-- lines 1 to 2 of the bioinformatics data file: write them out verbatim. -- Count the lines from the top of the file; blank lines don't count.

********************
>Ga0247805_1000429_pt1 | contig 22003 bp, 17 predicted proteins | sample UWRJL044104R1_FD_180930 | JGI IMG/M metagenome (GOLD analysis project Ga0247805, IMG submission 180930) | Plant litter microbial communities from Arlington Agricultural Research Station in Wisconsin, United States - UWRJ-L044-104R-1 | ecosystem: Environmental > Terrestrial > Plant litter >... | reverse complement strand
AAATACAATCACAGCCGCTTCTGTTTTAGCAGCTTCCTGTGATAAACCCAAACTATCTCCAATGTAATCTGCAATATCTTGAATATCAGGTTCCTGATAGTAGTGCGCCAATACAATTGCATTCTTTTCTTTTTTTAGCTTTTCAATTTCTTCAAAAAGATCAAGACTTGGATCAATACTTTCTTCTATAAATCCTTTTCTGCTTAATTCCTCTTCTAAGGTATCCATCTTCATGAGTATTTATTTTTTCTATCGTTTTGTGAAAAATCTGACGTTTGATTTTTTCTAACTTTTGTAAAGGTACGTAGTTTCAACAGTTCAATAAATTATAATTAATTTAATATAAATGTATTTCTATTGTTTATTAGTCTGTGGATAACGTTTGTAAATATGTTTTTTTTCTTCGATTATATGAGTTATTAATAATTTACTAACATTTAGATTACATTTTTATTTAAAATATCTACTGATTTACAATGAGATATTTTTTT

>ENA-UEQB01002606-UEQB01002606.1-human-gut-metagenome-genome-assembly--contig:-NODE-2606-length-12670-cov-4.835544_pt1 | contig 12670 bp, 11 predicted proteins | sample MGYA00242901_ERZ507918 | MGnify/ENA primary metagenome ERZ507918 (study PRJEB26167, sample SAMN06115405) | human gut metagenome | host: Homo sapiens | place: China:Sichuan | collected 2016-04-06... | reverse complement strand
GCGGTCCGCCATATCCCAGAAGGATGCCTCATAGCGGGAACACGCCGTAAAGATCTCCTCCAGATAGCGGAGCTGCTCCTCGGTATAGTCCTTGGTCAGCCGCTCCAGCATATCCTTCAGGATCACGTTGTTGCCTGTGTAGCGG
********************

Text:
>Ga0247805_1000429_pt1 | contig 22003 bp, 17 predicted proteins | sample UWRJL044104R1_FD_180930 | JGI IMG/M metagenome (GOLD analysis project Ga0247805, IMG submission 180930) | Plant litter microbial communities from Arlington Agricultural Research Station in Wisconsin, United States - UWRJ-L044-104R-1 | ecosystem: Environmental > Terrestrial > Plant litter >... | reverse complement strand
AAATACAATCACAGCCGCTTCTGTTTTAGCAGCTTCCTGTGATAAACCCAAACTATCTCCAATGTAATCTGCAATATCTTGAATATCAGGTTCCTGATAGTAGTGCGCCAATACAATTGCATTCTTTTCTTTTTTTAGCTTTTCAATTTCTTCAAAAAGATCAAGACTTGGATCAATACTTTCTTCTATAAATCCTTTTCTGCTTAATTCCTCTTCTAAGGTATCCATCTTCATGAGTATTTATTTTTTCTATCGTTTTGTGAAAAATCTGACGTTTGATTTTTTCTAACTTTTGTAAAGGTACGTAGTTTCAACAGTTCAATAAATTATAATTAATTTAATATAAATGTATTTCTATTGTTTATTAGTCTGTGGATAACGTTTGTAAATATGTTTTTTTTCTTCGATTATATGAGTTATTAATAATTTACTAACATTTAGATTACATTTTTATTTAAAATATCTACTGATTTACAATGAGATATTTTTTT